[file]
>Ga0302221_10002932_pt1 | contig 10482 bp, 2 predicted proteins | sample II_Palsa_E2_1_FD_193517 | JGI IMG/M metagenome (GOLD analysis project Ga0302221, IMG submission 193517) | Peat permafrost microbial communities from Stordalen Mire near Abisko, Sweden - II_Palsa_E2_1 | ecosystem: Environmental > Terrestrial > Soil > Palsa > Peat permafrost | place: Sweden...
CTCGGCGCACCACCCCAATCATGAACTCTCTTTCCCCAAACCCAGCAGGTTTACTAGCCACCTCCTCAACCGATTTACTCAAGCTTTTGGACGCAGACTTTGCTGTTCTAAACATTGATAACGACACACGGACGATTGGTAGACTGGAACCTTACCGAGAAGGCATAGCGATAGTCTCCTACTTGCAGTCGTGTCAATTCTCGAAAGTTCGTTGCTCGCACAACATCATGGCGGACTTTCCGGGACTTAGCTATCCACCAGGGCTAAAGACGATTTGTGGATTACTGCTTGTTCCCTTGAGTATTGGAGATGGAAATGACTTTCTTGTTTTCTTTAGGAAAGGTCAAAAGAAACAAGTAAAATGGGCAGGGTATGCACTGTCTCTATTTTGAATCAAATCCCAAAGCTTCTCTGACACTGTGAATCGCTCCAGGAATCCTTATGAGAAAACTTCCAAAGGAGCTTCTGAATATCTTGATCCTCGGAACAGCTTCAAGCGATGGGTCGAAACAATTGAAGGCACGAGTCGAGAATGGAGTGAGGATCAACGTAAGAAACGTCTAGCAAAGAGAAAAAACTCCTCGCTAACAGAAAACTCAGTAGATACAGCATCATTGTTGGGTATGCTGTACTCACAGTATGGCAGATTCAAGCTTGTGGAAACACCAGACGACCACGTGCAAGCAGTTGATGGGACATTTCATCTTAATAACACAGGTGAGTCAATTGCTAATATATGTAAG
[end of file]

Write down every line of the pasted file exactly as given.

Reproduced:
>Ga0302221_10002932_pt1 | contig 10482 bp, 2 predicted proteins | sample II_Palsa_E2_1_FD_193517 | JGI IMG/M metagenome (GOLD analysis project Ga0302221, IMG submission 193517) | Peat permafrost microbial communities from Stordalen Mire near Abisko, Sweden - II_Palsa_E2_1 | ecosystem: Environmental > Terrestrial > Soil > Palsa > Peat permafrost | place: Sweden...
CTCGGCGCACCACCCCAATCATGAACTCTCTTTCCCCAAACCCAGCAGGTTTACTAGCCACCTCCTCAACCGATTTACTCAAGCTTTTGGACGCAGACTTTGCTGTTCTAAACATTGATAACGACACACGGACGATTGGTAGACTGGAACCTTACCGAGAAGGCATAGCGATAGTCTCCTACTTGCAGTCGTGTCAATTCTCGAAAGTTCGTTGCTCGCACAACATCATGGCGGACTTTCCGGGACTTAGCTATCCACCAGGGCTAAAGACGATTTGTGGATTACTGCTTGTTCCCTTGAGTATTGGAGATGGAAATGACTTTCTTGTTTTCTTTAGGAAAGGTCAAAAGAAACAAGTAAAATGGGCAGGGTATGCACTGTCTCTATTTTGAATCAAATCCCAAAGCTTCTCTGACACTGTGAATCGCTCCAGGAATCCTTATGAGAAAACTTCCAAAGGAGCTTCTGAATATCTTGATCCTCGGAACAGCTTCAAGCGATGGGTCGAAACAATTGAAGGCACGAGTCGAGAATGGAGTGAGGATCAACGTAAGAAACGTCTAGCAAAGAGAAAAAACTCCTCGCTAACAGAAAACTCAGTAGATACAGCATCATTGTTGGGTATGCTGTACTCACAGTATGGCAGATTCAAGCTTGTGGAAACACCAGACGACCACGTGCAAGCAGTTGATGGGACATTTCATCTTAATAACACAGGTGAGTCAATTGCTAATATATGTAAG